On Solid Ground: Why Your Building Needs Soil Anchors



Just a few days ago, an apartment building in Istanbul, Turkey collapsed, resulting in the untimely death of at least 21 people. But this is not the first for Istanbul. Another popular video circulated on the Internet when a retaining wall for a neighbouring construction project failed, and the soil under another building started to run. Moments later, that apartment building also collapsed. It is unclear if there were people who were in the building during that incident.

Luckily, foundation or soil anchor support failure is rare in the United States, primarily because of stringent industry standards put in place for building and construction companies. Without these standards, the dangers of weak foundations to the public is immeasurable.

Even if the standards were followed, there is still danger posed by environmental conditions, such as that faced by drilling rig Ocean Vanguard off the shore of Norway in 2004. Two of its anchors broke during a storm, resulting in the rig floating 126kms from where it should have been.

Understanding Soil Anchors

Also called earth anchor, a soil anchor’s main purpose is to provide temporary or permanent support to structures. Composed of a tendon and an anchorage, it is mostly used in the geotechnical and construction industries. Tendon may be one or several solid steel bars or a bunch of very strong tensile steel strands. Anchors are embedded sometimes hundreds of feet deep into the earth, as they need to be able to withstand thousands of resistance force.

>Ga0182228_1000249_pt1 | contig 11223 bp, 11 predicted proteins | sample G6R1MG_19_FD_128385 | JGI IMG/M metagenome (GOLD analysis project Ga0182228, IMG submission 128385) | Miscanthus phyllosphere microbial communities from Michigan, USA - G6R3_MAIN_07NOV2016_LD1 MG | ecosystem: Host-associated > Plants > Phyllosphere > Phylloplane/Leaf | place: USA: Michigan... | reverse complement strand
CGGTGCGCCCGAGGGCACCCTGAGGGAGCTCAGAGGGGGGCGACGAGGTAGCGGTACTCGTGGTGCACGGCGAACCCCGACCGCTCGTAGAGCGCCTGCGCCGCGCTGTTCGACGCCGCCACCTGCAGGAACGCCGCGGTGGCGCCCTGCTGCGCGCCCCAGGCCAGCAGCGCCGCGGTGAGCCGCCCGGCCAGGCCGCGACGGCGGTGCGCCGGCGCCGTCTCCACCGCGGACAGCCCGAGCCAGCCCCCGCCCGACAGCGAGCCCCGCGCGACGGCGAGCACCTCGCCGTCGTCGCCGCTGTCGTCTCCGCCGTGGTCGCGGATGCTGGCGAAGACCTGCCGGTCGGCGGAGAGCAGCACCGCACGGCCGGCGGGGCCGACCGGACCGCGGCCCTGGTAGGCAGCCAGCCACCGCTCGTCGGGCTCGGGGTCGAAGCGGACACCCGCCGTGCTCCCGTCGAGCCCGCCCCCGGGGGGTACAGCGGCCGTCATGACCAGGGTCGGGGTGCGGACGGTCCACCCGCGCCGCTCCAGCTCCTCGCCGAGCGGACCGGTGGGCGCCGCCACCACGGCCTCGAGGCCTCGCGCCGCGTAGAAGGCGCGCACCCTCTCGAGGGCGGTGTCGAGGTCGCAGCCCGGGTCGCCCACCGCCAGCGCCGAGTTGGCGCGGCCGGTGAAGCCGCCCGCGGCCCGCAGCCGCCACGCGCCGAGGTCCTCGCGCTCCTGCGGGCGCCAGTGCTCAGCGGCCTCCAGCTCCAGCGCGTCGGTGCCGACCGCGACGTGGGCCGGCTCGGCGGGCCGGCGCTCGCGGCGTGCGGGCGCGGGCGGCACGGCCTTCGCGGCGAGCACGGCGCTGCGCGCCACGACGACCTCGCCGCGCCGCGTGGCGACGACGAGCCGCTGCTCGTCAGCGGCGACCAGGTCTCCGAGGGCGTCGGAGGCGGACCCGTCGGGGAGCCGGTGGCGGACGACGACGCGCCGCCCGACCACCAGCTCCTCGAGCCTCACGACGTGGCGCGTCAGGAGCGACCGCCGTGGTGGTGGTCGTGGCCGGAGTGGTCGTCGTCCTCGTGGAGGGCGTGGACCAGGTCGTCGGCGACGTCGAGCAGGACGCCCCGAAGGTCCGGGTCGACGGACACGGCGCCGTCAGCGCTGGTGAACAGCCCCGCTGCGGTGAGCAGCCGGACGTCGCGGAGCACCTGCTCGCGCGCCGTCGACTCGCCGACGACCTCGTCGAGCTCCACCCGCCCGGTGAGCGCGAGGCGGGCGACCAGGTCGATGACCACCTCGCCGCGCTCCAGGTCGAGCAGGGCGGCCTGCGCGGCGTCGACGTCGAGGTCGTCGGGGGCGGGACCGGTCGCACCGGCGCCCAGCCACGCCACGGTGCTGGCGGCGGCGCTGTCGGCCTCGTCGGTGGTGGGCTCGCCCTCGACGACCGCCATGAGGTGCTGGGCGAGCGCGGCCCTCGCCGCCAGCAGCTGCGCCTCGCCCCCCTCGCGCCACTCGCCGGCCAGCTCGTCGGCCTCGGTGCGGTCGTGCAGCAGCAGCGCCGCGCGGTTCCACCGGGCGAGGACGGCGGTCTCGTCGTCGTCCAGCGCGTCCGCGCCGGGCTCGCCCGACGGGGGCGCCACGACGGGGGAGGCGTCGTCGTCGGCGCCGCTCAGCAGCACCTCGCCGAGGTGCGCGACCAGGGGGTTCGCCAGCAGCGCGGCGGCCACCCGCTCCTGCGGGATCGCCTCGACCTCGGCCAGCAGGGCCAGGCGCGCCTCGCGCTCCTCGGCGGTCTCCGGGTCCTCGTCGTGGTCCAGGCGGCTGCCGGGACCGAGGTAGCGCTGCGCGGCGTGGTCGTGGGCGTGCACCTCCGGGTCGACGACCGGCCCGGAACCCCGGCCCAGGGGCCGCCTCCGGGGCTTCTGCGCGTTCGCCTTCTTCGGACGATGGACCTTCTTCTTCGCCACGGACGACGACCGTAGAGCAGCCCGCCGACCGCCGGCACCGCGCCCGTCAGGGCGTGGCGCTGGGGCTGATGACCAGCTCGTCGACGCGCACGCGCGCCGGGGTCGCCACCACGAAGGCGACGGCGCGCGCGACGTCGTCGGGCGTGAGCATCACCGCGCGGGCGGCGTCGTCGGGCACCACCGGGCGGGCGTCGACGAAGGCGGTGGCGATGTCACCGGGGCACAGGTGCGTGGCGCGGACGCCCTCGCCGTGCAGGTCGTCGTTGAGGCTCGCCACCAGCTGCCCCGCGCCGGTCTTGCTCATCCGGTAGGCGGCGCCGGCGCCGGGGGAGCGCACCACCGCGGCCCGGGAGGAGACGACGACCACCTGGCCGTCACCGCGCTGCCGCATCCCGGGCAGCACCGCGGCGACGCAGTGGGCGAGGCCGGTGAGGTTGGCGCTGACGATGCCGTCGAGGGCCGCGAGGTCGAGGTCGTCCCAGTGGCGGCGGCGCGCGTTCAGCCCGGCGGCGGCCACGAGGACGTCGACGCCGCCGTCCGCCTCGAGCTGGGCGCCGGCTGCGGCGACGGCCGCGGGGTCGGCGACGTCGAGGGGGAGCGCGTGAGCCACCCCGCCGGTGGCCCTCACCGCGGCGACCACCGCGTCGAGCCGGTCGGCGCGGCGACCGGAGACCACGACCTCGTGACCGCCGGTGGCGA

It’s easy to spot a soil anchor with a less complex application. Just look for a concert stage or circus in your locality, and you will definitely see soil anchors in action.

Installation of Soil Anchors

Installation of soil anchors vary; they could be impact driven or screwed into the ground, depending on their design and the projected force-resistance factors. Furthermore, soil research is conducted to determine the soil’s suitability to withstand uplift forces, depending on the height of the structure to be built. Failure to do so would render your structure unstable.

The Right Supplier


For your construction needs, it’s important to find reliable partners who will supply you with the materials and advice when you need it. They will not just sell what you asked for or try to upsell just to make more profits. A responsible supplier needs to understand your project early on, maybe not in detail, but enough to know where you intend to use their merchandise, such as soil anchors.

Doing this clearly indicates their expertise and experience in the business, and that is the partner you need.

Working for the government

Another plus for a supplier is if they’ve had loads of contracts with the government. Getting a foot in government contracting is no mean feat, as there is a myriad of requirements to meet, such as licensing, accreditation, and the like. A company that has worked for either the local or national government on major projects has the ability to address your needs and provide invaluable advice.


This may be a given, but if a supplier has experience, expertise, and has worked on government projects in the past, then their customer service is top-notch. They will be there to answer your questions. They will deliver on the date they specified and will be flexible enough to address the change of orders or delivery schedule.

Suppliers of this calibre are not difficult to find, but they may be far and few in between. The trick is finding the right one that best suits your project.

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